Board of Directors

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Board of Directors

A group of people comprising the governing body of a corporation.

The shareholders of a corporation hold an election to choose people who have been nominated to direct or manage the corporation as a board. In the past nearly all states required that at least three directors run a corporation. The laws have changed, however, since many corporations have only one or two shareholders and therefore require only one or two directors to serve on the board.

Directors are elected at the first annual meeting of shareholders and at each successive annual meeting for one-year terms, unless they are divided into classes. In a corporation that divides its directors into classes, called a classified board, conditions are often imposed concerning the minimum size of the board, the minimum number of directors to be elected annually, and the maximum number of classes or maximum terms. The purpose of a classified board, which is expressly permitted by most statutes, is to make takeover attempts more difficult by staggering the terms of the directors.

Removal of a director during the course of his or her term may occur for cause by shareholders or by the board itself if there is a provision in the bylaws or articles of incorporation that confers such power upon them. The removal of a director for cause is reviewable by a court. Many jurisdictions have put into effect statutes that concern the removal of directors with or without cause.

The functions of directors involve a fiduciary duty to the corporation. Directors are in control of others' property and their powers are derived primarily from statute.

Directors are responsible for determining and executing corporate policy. For example, they make decisions regarding supervision of the entire enterprise and regarding products and services.

Liabilities of directors extend to both their individual and joint actions. A director who commits a tort against his or her corporation can be held personally liable.

Directors are bound by certain duties such as the duty to act within the scope of their authority and to exercise due care in the performance of their corporate tasks.

board of directors

n. the policy managers of a corporation or organization elected by the shareholders or members. The Board in turn chooses the officers of the corporation, sets basic policy, and is responsible to the shareholders. In small corporations there are usually only three directors. In larger corporations board members provide illustrious names, but the company is often run by the officers and middle-management who have the expertise. (See: corporation)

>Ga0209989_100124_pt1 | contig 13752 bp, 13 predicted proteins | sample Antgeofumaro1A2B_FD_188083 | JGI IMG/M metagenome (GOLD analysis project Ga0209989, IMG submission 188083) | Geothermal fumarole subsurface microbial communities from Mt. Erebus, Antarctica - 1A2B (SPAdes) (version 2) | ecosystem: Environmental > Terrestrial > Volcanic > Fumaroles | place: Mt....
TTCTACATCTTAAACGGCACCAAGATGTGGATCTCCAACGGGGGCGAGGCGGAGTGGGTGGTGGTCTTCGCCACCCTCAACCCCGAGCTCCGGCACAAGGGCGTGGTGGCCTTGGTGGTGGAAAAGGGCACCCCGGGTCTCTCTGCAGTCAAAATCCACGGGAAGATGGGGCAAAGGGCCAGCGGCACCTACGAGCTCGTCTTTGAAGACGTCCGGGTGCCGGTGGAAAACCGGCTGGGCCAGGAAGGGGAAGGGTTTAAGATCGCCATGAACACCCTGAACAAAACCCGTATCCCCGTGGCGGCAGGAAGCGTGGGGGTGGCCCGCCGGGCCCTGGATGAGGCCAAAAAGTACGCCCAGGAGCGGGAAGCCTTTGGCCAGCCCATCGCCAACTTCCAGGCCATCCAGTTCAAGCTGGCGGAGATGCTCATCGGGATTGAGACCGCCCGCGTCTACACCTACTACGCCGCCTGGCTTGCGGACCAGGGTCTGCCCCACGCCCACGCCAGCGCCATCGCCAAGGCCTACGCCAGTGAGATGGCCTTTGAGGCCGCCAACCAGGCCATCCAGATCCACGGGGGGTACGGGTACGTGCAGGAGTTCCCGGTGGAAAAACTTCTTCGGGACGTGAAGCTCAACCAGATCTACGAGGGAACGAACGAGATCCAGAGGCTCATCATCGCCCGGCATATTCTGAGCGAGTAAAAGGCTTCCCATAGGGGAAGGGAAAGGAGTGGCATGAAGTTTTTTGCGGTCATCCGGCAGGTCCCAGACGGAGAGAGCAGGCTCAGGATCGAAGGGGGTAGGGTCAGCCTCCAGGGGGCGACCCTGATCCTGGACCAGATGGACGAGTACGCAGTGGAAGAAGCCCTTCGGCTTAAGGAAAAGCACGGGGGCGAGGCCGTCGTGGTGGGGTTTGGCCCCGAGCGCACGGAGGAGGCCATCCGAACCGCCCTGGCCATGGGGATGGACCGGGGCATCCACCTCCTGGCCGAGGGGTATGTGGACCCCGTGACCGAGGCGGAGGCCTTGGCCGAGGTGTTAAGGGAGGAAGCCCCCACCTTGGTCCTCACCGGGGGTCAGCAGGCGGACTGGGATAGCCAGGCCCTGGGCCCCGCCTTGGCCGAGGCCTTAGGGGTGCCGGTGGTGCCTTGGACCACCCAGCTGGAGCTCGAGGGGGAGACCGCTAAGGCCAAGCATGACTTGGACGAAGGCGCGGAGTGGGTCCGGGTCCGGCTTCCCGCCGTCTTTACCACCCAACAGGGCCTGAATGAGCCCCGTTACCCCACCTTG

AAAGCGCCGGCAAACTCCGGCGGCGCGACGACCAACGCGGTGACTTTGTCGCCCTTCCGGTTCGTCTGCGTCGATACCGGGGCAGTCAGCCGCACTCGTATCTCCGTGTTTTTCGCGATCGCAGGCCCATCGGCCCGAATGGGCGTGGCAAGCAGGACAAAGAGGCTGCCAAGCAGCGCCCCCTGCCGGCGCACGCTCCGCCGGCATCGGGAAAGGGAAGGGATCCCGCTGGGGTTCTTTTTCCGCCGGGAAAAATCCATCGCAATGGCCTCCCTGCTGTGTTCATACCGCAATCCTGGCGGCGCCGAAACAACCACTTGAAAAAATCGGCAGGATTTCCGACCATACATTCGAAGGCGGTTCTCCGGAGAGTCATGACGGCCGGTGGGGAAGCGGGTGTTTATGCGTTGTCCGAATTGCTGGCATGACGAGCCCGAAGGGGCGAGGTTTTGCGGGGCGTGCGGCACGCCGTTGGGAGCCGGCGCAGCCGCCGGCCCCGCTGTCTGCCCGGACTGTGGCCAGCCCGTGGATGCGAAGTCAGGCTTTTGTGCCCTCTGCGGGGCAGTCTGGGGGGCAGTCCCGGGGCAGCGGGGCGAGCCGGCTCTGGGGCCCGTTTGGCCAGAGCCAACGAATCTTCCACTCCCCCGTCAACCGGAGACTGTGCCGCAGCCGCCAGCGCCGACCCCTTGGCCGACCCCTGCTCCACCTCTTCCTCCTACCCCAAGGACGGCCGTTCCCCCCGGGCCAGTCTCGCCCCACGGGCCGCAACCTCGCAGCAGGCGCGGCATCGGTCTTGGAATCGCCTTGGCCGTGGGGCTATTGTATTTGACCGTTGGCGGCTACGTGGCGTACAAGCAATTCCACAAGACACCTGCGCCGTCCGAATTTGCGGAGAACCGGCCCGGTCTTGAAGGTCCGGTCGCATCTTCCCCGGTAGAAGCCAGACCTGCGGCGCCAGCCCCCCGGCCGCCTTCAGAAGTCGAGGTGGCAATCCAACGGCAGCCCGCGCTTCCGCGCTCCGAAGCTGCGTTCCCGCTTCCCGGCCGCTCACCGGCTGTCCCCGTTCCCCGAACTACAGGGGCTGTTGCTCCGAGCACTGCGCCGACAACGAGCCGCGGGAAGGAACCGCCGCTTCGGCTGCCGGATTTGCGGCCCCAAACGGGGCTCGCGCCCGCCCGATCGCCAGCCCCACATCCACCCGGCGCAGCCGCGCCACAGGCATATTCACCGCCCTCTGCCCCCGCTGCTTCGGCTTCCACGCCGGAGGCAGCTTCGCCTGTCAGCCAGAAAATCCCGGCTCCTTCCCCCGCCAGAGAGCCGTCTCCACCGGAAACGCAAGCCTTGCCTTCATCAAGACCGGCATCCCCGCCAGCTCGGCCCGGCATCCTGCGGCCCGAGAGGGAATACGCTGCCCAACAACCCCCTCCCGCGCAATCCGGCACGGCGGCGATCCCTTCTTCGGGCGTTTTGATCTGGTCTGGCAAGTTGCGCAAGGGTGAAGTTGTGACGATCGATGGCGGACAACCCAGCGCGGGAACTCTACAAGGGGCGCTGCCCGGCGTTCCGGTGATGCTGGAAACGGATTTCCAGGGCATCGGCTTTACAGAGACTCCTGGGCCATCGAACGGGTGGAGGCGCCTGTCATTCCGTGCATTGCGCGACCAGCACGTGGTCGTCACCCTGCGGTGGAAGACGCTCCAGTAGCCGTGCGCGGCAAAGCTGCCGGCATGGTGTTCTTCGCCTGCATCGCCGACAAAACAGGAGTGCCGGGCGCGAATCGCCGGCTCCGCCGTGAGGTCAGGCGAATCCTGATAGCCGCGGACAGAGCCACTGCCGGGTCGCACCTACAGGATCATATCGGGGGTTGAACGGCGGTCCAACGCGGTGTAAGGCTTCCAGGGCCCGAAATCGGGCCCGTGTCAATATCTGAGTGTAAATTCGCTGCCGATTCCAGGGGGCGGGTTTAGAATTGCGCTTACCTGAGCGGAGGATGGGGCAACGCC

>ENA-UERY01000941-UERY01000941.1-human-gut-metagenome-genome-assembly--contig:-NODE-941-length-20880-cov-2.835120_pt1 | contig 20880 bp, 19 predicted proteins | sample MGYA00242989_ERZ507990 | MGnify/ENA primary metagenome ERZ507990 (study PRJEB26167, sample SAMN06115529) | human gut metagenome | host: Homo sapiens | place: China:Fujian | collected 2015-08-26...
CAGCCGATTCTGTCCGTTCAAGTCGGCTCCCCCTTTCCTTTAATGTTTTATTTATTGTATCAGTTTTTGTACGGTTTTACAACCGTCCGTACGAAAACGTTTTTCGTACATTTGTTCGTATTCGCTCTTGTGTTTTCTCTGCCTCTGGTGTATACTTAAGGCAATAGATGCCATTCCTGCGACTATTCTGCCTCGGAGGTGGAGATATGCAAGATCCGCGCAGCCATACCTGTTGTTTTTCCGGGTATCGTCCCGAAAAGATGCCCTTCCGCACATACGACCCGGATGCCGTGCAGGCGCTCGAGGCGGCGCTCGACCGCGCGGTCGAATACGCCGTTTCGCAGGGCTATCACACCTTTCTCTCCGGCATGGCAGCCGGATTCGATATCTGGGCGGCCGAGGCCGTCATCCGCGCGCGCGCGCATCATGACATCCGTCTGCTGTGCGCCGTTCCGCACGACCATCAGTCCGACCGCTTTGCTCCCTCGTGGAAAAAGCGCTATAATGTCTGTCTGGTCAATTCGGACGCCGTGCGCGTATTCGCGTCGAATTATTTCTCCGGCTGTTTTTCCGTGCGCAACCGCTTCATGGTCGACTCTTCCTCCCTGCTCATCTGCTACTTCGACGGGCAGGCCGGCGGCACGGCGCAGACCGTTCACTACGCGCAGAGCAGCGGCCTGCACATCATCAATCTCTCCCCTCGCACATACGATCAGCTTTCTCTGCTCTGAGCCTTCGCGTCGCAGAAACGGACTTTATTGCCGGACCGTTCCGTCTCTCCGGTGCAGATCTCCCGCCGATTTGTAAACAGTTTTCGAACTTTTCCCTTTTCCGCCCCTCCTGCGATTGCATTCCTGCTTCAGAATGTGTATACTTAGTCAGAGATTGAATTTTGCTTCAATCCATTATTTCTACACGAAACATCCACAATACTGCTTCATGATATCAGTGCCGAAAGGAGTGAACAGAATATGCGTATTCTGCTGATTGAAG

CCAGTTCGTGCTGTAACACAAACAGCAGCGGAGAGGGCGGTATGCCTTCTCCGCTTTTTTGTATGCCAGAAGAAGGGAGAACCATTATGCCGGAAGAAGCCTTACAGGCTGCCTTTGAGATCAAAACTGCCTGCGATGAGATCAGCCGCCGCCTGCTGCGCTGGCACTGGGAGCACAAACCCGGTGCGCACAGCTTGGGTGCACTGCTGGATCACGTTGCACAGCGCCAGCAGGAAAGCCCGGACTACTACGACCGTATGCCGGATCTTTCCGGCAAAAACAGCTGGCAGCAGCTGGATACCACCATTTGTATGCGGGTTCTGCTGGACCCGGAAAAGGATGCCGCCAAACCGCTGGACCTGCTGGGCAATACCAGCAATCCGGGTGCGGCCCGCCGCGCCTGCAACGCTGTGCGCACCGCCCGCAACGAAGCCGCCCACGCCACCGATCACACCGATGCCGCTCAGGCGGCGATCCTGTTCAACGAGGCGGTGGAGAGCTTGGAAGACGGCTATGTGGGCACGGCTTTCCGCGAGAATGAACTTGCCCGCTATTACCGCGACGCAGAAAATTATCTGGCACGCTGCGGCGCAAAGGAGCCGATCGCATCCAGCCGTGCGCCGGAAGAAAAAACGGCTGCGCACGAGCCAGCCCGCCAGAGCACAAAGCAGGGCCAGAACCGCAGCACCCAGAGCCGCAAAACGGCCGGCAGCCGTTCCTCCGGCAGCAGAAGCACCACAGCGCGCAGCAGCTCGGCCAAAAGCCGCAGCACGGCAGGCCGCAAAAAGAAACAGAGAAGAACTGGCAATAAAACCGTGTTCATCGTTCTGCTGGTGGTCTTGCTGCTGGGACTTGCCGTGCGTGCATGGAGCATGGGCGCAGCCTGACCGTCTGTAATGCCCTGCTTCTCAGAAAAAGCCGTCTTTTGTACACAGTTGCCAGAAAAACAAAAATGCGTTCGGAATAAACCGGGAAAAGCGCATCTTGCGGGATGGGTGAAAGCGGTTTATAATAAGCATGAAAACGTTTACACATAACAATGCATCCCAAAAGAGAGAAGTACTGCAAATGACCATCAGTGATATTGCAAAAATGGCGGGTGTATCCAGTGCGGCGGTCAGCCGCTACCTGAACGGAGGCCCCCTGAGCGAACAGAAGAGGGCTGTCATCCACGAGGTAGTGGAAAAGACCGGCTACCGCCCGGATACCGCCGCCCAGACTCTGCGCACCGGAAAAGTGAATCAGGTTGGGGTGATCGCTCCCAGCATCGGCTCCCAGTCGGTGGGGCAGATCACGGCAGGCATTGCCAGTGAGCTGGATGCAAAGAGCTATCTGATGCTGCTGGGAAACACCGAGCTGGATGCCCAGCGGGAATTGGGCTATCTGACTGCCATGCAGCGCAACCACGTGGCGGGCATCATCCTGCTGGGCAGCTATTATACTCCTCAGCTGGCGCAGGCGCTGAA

See: management, supervision
References in periodicals archive ?
In the event that a board member's holding in the company on the date of the AGM should exceed 1% of the total share capital, the fee shall be paid fully in cash.
For now, board members get the same insurance as a full-time county employee, which comes with taxpayers' picking up more than 60 percent of the cost.
The board member responded, 'I am 20 years your senior.
When contacted, Mhd Amin said that all BN board members resigned voluntarily.
The New Governance Rules added new provisions that did not exist in the Repealed Governance Rules regarding the election of the Chairman from amongst the Board Members (by way of cumulative voting), prohibition to combine between the position of the Chairman and General Manager, the right to elect the General Manager from amongst the Board Members and the right to form committees from amongst the Board Members to monitor the progress of the Company's operations and to ensure the implementation of the Board's resolutions.
But nonprofit board members are intended to lead the organization, along with the CEO, and preserving assets for beneficiaries is never in the equation.
The utility spent about $32,600 on average for each board member this year, including all taxes paid on board members' meeting and medical stipends.
THE North East Local Enterprise Partnership (NELEP) is on the look out for a new board member after pharmaceutical entrepreneur Fiona Cruickshank stepped down.
For this article, Credit Union Times compiled charts that list three of the largest state-chartered credit unions from each state that pay their board members. The charts also review how these credit unions performed financially in 2012 compared to their peers to see if they tended to perform any better, any worse or about the same as credit unions in their peer group, the vast majority of which do not pay their board members.
During the agricultural season, meetings are rotated to take place in farmworker locations so that all board members can become familiar with this special population.
Writing in a conversational style with a sense of humor, veteran school board member Mayer (psychology and education, U.